Friday, November 20, 2020

Review: Piranesi

From Piranesi, by Susanna Clarke:

Open quoteI am determined to explore as much of the World as I can in my lifetime. To this end I have travelled as far as the Nine-Hundred-and-Sixtieth Hall to the West, the Eight-Hundred-and-Ninetieth Hall to the North and the Seven-Hundred-and-Sixty-Eighth Hall to the South." Piranesi
This is a wonderfully imagined world consisting of a mansion with endless halls filled with marble statues, populated solely by Piranesi and the mysterious "Other." Is it real? Fantasy? Magical realism? It'll keep you guessing all the way to the end.

Grade: B+

Piranesi lives in a vast, sprawling House (always capitalized) that as far as he knows is the total extent of the world. The only other occupant of the House is a mysterious man called by Piranesi the "Other," whose mission is to rediscover long lost, ancient secret knowledge. Piranesi sees the House not as a means to an end, but an end in itself. His own life mission is simply to explore the House, incessantly recording his observations in a series of journals. The upper halls of the House are filled with clouds and birds. The lower halls are flooded by sea water, with high tides something reaching into the middle halls where Piranesi lives. All of the halls are lined with grand marble statues. It's a beautiful, if haunting, world.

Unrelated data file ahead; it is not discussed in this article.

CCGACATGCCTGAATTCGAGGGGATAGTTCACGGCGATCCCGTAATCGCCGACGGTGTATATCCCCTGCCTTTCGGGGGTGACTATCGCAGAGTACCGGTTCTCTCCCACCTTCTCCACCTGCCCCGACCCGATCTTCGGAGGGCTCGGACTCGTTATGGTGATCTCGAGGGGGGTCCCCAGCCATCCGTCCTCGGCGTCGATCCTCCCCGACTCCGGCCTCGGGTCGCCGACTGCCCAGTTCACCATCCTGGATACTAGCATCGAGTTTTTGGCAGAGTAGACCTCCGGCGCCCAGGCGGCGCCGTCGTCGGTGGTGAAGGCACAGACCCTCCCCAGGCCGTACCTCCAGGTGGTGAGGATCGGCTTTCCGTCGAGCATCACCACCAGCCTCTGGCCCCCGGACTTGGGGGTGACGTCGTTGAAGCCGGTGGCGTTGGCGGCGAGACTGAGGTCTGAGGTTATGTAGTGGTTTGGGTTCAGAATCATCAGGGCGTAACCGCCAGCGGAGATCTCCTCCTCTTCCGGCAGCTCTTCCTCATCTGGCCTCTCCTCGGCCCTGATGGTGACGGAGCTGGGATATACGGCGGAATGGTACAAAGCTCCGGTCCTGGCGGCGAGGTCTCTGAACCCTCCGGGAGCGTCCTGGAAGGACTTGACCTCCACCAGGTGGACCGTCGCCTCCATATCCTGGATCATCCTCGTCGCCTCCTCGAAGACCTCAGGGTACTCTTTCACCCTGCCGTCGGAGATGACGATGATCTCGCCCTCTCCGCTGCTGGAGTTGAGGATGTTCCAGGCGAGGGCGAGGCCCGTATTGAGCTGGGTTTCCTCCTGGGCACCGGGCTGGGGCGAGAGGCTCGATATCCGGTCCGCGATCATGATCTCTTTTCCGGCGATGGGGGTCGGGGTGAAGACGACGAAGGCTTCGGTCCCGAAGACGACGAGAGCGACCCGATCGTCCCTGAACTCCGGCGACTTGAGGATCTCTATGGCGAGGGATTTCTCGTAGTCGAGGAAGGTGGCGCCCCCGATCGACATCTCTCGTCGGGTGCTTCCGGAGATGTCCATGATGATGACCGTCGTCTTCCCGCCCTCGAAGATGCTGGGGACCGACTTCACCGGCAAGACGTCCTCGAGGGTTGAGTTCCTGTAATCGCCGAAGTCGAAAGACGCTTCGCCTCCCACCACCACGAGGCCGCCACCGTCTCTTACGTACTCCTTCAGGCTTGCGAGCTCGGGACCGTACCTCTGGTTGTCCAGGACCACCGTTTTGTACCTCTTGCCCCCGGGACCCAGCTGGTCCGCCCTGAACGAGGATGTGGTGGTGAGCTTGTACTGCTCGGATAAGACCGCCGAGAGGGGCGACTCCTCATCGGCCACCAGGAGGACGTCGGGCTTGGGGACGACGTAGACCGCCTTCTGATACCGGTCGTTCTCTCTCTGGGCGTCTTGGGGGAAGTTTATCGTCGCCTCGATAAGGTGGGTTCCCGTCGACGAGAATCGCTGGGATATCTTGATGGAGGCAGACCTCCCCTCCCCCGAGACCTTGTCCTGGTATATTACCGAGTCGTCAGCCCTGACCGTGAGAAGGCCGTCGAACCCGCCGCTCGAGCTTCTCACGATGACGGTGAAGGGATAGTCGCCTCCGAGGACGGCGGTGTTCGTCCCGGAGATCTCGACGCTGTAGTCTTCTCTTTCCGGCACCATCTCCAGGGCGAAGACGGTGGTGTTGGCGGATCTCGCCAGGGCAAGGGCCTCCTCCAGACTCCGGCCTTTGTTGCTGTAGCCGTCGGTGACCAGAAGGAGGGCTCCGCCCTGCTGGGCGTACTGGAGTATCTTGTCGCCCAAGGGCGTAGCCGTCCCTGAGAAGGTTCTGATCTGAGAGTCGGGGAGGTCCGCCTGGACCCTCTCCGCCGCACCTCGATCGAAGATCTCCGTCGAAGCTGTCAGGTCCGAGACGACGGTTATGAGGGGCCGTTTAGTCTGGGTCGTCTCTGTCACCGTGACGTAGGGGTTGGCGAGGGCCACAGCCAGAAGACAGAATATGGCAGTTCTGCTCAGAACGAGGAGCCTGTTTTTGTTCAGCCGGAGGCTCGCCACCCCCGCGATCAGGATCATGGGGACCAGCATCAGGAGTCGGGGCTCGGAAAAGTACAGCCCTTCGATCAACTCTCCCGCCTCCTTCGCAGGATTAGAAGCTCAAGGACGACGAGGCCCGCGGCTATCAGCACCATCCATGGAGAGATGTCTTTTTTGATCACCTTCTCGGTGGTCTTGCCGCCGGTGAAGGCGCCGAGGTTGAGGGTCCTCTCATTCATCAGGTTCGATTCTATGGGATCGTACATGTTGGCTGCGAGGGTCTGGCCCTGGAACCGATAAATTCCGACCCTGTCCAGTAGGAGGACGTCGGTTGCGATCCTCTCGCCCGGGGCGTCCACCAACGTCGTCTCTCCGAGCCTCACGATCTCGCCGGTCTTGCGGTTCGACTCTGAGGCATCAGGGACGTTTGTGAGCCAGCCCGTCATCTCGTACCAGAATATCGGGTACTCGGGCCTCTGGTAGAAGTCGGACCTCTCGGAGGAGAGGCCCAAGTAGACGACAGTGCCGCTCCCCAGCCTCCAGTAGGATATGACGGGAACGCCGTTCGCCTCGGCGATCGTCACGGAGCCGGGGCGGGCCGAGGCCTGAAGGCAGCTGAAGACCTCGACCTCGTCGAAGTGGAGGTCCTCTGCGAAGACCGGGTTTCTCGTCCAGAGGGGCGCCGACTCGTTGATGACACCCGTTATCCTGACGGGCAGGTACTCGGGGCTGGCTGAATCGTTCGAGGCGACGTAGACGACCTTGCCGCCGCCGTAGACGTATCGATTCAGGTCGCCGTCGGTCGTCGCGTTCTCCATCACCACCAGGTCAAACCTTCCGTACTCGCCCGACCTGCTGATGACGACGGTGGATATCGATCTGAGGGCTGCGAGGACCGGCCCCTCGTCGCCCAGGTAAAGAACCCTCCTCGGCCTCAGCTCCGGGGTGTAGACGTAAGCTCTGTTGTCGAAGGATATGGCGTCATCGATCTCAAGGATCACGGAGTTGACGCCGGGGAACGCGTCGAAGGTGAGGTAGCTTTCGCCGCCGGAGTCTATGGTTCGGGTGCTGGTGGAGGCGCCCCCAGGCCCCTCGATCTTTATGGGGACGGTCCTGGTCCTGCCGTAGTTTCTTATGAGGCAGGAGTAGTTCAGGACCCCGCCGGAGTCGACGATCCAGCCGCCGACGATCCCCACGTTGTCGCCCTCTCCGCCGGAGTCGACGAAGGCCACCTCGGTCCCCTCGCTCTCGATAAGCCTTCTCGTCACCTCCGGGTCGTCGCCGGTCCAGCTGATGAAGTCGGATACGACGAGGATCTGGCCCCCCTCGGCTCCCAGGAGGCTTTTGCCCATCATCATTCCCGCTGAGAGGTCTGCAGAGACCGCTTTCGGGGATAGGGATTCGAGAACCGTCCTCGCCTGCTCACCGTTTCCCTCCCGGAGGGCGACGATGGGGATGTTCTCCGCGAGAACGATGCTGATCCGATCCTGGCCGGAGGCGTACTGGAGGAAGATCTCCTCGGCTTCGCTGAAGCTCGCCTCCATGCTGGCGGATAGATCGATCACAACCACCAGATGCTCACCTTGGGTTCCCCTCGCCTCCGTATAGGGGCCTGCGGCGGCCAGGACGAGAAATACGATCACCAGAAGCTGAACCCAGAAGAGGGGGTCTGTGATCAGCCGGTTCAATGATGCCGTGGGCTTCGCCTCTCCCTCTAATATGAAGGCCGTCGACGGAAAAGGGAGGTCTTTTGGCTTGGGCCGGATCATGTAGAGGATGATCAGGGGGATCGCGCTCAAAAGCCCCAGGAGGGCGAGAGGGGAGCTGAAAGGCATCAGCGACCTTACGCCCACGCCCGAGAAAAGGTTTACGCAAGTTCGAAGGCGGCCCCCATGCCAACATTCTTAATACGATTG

The reader's job is to figure out just what kind of novel this is. Is this world a fantasy world the reader should accept as real? Or is it a figment of Piranesi's imagination? Is the whole novel a metaphor? If so, of what?

Slowly and gradually, Piranesi's faith in his understanding of the House begins to weaken. Are there other people in the House as well as himself and the Other? Is the Other telling him the truth about past events? Is the Other his friend or his enemy? Piranesi relies on his old journals as his own memory becomes unreliable. The journals are filled with early entries that he does not understand or even remember writing. Some seem to contradict the Other and suggest a world and people external to the House, much of which makes no sense to Piranesi. Eventually, the novel plays out in a way that explains what's going on, but without completely clearing up the mystery, without providing closure. It still leaves plenty for the reader to ponder.

Susanna Clarke has created a world like no other, beautiful and haunting, one that deserves a visit, with Piranesi as your guide. It will stay with you forever.

"Piranesi" is available in Kindle format from the Richardson Public Library.

No comments: